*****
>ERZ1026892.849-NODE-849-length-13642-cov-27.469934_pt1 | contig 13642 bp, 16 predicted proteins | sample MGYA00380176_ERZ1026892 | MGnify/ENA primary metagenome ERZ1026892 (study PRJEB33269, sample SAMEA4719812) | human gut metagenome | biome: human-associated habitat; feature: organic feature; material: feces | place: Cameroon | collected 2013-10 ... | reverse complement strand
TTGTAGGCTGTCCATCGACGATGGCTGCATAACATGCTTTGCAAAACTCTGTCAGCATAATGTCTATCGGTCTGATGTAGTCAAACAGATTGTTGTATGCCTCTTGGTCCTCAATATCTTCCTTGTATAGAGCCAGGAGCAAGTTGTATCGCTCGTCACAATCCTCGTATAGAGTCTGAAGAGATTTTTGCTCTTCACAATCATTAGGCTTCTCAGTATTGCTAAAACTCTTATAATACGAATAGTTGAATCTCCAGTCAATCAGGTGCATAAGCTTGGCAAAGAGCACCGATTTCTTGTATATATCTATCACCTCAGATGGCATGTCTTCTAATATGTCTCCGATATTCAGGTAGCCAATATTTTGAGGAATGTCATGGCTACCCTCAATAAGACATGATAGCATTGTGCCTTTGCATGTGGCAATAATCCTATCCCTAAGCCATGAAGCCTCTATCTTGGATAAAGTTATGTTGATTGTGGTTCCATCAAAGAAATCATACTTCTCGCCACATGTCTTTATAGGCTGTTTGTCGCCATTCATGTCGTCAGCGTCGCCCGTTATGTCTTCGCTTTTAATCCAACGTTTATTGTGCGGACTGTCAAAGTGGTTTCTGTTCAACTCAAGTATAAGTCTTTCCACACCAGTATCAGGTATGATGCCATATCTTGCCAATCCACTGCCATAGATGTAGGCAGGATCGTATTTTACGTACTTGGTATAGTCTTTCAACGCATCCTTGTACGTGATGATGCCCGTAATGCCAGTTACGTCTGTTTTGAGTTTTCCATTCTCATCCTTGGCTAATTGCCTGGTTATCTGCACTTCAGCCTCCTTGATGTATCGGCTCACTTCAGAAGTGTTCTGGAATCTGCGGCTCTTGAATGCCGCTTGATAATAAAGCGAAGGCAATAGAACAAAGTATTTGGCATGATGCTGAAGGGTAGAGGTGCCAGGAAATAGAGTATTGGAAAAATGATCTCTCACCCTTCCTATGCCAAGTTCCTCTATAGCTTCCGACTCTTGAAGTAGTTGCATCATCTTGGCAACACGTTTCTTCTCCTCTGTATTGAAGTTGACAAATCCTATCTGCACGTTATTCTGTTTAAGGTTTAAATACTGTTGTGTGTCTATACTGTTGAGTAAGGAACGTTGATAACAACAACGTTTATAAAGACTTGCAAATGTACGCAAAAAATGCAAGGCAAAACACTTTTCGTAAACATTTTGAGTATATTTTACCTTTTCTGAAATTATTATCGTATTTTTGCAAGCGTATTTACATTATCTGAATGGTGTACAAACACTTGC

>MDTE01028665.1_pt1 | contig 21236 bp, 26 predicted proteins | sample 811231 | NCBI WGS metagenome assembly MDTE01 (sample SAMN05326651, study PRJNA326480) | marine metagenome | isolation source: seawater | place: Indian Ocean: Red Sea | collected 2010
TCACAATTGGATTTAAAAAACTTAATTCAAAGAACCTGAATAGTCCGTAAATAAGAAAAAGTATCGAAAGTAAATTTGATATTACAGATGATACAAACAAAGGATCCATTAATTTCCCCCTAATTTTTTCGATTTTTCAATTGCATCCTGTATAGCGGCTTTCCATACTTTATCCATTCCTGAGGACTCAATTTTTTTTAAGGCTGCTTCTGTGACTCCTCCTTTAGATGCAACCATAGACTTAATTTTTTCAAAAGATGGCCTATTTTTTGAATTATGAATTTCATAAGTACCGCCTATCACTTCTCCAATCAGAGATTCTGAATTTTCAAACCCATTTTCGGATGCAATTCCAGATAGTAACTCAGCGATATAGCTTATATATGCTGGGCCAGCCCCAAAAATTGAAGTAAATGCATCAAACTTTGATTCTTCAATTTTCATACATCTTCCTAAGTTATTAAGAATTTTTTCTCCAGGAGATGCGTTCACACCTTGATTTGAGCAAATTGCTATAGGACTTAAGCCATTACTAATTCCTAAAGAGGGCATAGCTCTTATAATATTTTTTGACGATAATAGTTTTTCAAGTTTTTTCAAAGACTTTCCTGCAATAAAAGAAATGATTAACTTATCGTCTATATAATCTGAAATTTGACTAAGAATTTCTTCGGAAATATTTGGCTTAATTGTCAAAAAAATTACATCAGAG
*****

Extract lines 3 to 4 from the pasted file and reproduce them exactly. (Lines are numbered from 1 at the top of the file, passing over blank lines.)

>MDTE01028665.1_pt1 | contig 21236 bp, 26 predicted proteins | sample 811231 | NCBI WGS metagenome assembly MDTE01 (sample SAMN05326651, study PRJNA326480) | marine metagenome | isolation source: seawater | place: Indian Ocean: Red Sea | collected 2010
TCACAATTGGATTTAAAAAACTTAATTCAAAGAACCTGAATAGTCCGTAAATAAGAAAAAGTATCGAAAGTAAATTTGATATTACAGATGATACAAACAAAGGATCCATTAATTTCCCCCTAATTTTTTCGATTTTTCAATTGCATCCTGTATAGCGGCTTTCCATACTTTATCCATTCCTGAGGACTCAATTTTTTTTAAGGCTGCTTCTGTGACTCCTCCTTTAGATGCAACCATAGACTTAATTTTTTCAAAAGATGGCCTATTTTTTGAATTATGAATTTCATAAGTACCGCCTATCACTTCTCCAATCAGAGATTCTGAATTTTCAAACCCATTTTCGGATGCAATTCCAGATAGTAACTCAGCGATATAGCTTATATATGCTGGGCCAGCCCCAAAAATTGAAGTAAATGCATCAAACTTTGATTCTTCAATTTTCATACATCTTCCTAAGTTATTAAGAATTTTTTCTCCAGGAGATGCGTTCACACCTTGATTTGAGCAAATTGCTATAGGACTTAAGCCATTACTAATTCCTAAAGAGGGCATAGCTCTTATAATATTTTTTGACGATAATAGTTTTTCAAGTTTTTTCAAAGACTTTCCTGCAATAAAAGAAATGATTAACTTATCGTCTATATAATCTGAAATTTGACTAAGAATTTCTTCGGAAATATTTGGCTTAATTGTCAAAAAAATTACATCAGAG